Unlike stocks, bonds don’t give you ownership rights. They
represent a loan from the buyer (you) to the issuer of the bond.

Bonds are issued by governments and corporations when they want to raise money. By
buying a bond, you’re giving the issuer a loan, and they agree to pay you back the face
value of the loan on a specific date, and to pay you periodic interest payments along the
way, usually twice a year.

Unlike stocks, bonds issued by companies give you no ownership rights. So you don’t
necessarily benefit from the company’s growth, but you won’t see as much impact when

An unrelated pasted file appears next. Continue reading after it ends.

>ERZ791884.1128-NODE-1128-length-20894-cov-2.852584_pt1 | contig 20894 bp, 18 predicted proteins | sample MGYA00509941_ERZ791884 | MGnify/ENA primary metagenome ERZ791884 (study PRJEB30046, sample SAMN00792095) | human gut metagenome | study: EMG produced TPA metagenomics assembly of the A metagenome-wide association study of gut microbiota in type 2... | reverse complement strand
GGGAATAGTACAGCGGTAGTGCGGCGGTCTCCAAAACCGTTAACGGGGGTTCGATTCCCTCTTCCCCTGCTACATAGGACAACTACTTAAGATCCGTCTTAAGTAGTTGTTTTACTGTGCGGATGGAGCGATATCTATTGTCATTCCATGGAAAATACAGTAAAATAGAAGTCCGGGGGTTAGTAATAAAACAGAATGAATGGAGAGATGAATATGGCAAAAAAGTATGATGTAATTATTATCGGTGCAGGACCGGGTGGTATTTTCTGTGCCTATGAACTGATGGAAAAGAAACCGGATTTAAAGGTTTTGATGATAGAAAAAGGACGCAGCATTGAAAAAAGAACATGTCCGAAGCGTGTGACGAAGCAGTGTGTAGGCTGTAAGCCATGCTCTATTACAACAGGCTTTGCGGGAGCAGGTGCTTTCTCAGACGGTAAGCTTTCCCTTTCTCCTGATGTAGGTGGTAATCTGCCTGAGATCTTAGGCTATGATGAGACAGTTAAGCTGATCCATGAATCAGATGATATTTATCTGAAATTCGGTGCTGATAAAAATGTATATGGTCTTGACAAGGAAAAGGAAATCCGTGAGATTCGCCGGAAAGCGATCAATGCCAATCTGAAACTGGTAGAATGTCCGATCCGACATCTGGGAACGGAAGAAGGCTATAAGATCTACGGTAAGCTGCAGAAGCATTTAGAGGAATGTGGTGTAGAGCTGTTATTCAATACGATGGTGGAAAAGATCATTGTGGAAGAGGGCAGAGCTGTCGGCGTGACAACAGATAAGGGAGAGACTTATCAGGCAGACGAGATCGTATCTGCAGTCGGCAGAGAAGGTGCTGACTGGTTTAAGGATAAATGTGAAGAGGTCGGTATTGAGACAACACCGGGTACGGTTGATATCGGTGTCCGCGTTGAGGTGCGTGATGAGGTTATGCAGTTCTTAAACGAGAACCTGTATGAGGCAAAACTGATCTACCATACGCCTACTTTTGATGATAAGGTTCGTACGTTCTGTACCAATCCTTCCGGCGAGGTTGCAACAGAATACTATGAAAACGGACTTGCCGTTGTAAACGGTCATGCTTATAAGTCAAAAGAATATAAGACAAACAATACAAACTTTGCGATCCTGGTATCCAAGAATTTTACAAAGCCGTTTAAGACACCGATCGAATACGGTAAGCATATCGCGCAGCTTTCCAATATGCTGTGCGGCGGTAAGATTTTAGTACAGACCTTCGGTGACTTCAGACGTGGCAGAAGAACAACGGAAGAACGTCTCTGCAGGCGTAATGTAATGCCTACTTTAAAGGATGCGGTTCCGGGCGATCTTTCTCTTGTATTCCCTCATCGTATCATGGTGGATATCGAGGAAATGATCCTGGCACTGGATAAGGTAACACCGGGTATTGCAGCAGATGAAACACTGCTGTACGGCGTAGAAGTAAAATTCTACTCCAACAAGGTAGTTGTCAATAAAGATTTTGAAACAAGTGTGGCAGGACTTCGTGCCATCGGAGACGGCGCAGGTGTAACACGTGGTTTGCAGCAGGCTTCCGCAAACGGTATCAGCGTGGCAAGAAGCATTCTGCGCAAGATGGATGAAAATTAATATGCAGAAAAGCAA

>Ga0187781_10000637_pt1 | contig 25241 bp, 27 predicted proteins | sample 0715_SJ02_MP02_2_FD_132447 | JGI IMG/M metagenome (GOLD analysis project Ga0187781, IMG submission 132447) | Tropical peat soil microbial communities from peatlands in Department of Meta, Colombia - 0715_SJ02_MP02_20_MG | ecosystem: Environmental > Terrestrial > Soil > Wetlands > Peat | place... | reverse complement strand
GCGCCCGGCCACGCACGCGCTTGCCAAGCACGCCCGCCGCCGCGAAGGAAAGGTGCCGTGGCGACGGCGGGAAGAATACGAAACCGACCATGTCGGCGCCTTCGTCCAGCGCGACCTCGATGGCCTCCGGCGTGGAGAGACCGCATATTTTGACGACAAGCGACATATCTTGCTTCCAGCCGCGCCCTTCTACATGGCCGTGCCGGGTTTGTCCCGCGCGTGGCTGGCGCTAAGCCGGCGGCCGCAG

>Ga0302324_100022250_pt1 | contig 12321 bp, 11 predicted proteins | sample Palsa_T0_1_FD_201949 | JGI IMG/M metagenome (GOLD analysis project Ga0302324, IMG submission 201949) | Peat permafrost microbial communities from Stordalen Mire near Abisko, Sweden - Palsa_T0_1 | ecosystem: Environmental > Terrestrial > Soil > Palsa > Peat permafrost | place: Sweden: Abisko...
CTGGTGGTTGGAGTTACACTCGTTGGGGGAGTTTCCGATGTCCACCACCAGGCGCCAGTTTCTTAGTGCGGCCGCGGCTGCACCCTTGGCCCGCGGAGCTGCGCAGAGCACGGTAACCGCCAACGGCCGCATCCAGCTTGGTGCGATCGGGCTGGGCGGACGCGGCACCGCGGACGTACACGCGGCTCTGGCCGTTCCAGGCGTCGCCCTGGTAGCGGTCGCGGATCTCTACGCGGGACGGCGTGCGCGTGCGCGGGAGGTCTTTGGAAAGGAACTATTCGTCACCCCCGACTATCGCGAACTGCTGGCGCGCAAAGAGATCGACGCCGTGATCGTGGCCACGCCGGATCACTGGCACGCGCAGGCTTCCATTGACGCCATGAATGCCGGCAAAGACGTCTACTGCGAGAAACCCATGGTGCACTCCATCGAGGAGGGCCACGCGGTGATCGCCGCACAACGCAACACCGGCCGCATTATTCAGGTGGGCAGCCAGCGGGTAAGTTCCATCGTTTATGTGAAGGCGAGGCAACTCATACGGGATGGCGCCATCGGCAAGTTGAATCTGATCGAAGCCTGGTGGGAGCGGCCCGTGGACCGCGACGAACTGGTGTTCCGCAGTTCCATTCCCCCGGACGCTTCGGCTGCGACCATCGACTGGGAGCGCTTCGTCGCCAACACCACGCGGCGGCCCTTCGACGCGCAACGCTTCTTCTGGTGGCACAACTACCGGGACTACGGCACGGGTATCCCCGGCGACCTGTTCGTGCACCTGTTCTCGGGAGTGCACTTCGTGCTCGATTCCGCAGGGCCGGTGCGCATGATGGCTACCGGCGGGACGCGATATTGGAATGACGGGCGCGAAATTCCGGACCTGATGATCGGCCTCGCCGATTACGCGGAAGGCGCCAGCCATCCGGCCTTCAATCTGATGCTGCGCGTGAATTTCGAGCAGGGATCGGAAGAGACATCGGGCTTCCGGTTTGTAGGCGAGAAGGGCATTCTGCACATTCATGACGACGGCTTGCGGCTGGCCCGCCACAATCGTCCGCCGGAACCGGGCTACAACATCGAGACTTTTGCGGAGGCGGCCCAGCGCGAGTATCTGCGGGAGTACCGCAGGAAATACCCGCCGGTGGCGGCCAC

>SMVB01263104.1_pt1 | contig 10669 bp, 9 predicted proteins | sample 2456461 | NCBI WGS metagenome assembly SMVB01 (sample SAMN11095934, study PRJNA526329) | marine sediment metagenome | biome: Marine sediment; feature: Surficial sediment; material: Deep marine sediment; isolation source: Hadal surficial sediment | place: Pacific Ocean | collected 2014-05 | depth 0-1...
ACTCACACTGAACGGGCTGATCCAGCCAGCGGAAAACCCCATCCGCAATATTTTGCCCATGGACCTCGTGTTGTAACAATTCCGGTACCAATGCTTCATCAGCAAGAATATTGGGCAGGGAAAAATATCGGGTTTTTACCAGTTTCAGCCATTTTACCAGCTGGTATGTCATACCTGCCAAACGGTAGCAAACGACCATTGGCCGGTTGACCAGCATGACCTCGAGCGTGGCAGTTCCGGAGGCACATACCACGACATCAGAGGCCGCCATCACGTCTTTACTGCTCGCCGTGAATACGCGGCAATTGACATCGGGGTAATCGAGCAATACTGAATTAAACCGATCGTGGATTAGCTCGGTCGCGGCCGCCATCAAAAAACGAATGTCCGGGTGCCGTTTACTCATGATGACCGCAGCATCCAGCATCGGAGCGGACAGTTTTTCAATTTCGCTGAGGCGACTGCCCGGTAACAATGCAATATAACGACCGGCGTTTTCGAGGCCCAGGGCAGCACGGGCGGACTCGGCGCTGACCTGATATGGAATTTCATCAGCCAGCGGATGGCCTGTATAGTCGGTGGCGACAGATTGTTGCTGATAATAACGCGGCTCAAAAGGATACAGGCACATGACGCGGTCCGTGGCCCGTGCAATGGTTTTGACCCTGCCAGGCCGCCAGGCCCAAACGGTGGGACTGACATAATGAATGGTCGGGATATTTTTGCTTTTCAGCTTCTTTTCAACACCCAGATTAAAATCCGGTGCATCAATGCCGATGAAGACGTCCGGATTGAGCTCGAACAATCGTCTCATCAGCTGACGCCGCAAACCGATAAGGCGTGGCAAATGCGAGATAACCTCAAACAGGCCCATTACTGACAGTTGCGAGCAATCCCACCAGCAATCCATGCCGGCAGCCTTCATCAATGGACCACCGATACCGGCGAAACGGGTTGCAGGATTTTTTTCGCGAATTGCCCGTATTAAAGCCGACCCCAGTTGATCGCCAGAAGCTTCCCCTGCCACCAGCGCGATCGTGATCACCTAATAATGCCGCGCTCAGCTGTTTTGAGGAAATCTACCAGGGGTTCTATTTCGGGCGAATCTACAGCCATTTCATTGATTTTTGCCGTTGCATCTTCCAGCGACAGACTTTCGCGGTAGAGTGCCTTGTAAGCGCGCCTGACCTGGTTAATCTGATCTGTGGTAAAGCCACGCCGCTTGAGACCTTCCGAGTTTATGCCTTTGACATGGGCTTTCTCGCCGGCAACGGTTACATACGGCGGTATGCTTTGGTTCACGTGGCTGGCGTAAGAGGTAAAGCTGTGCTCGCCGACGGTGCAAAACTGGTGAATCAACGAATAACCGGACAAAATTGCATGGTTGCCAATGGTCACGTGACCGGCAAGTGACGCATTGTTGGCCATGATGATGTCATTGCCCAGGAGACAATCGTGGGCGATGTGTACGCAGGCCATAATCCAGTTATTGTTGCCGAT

the company isn’t doing as well, either—as long as it still has the resources to stay
current on its loans

Bonds, then, give you 2 potential benefits when you hold them as part of your portfolio:
They give you a stream of income, and they offset some of the volatility you might see
from owning stocks.

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